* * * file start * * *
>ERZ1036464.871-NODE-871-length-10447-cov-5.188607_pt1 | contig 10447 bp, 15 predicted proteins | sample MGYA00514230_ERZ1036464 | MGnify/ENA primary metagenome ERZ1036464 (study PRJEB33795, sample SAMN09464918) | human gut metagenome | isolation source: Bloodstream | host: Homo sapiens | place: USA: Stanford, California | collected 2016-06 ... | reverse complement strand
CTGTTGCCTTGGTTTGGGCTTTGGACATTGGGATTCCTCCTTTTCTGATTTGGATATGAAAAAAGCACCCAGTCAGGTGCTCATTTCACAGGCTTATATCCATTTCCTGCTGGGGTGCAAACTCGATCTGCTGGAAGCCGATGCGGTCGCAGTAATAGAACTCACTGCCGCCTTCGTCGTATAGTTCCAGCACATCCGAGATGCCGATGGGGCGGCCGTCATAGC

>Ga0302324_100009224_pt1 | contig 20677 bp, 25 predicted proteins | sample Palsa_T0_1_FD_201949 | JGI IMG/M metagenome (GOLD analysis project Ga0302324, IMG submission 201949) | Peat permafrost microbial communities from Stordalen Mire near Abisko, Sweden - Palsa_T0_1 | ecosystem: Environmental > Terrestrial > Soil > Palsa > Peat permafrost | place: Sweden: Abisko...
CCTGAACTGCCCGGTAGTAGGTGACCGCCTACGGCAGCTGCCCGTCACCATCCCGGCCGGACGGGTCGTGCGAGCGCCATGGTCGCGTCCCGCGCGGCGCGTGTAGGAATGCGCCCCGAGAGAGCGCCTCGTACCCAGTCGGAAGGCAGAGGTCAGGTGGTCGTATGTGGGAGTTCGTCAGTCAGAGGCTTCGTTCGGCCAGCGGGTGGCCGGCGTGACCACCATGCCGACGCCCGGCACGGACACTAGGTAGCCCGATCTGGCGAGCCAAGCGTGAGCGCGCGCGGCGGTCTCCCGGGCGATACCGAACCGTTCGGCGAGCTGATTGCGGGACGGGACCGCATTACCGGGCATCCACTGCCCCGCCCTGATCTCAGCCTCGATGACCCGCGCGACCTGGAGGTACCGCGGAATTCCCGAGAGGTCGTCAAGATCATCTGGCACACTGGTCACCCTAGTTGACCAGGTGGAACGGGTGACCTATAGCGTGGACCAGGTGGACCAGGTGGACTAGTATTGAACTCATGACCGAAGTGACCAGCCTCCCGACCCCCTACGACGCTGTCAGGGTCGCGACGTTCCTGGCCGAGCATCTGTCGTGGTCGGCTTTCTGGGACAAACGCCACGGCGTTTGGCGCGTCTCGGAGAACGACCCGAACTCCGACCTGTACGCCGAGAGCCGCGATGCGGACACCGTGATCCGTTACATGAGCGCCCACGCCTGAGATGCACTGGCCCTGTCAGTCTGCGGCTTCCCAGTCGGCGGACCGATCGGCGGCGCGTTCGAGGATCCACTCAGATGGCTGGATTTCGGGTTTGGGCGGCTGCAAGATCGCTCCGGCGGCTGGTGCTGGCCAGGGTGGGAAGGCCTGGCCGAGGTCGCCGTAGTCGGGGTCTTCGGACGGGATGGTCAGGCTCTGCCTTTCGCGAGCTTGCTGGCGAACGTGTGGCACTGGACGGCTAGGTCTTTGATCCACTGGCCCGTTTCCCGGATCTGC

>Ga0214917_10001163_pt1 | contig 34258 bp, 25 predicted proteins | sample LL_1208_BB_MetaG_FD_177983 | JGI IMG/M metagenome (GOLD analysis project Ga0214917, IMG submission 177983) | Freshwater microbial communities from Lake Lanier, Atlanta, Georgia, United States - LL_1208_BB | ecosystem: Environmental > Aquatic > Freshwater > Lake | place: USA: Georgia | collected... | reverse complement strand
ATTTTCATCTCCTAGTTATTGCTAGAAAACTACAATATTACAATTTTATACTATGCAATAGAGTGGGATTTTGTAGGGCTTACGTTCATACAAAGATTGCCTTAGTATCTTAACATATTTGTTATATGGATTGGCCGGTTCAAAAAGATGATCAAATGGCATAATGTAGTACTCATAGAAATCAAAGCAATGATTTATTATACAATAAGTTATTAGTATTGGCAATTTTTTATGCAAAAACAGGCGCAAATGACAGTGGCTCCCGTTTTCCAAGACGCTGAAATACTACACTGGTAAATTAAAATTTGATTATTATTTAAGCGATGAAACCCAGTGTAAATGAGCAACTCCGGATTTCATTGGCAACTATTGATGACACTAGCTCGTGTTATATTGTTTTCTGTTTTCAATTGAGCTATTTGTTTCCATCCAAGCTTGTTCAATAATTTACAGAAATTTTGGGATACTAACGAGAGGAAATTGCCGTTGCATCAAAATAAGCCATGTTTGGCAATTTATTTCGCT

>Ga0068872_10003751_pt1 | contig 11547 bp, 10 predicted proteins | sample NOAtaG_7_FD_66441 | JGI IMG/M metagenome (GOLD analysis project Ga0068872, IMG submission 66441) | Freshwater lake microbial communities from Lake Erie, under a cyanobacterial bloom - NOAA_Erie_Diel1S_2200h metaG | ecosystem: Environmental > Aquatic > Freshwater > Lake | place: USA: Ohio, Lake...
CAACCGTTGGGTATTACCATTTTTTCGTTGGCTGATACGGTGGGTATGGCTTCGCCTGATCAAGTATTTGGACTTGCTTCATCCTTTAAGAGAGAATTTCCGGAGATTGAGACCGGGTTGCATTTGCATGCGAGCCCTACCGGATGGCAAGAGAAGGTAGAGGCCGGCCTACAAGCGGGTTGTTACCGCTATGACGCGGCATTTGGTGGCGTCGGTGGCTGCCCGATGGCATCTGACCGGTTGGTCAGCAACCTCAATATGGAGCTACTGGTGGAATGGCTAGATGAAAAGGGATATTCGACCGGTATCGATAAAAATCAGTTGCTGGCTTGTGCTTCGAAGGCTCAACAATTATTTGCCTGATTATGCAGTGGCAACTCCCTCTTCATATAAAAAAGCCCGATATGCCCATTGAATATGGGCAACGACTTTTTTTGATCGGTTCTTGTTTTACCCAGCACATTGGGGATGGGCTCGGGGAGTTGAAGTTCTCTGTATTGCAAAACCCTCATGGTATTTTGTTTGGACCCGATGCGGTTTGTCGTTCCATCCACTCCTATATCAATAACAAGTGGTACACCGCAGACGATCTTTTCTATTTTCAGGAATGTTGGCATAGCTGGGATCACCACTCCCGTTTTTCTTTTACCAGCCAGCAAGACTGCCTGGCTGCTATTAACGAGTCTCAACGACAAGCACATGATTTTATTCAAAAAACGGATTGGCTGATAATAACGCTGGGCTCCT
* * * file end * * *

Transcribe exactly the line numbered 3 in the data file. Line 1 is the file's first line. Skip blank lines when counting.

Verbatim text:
>Ga0302324_100009224_pt1 | contig 20677 bp, 25 predicted proteins | sample Palsa_T0_1_FD_201949 | JGI IMG/M metagenome (GOLD analysis project Ga0302324, IMG submission 201949) | Peat permafrost microbial communities from Stordalen Mire near Abisko, Sweden - Palsa_T0_1 | ecosystem: Environmental > Terrestrial > Soil > Palsa > Peat permafrost | place: Sweden: Abisko...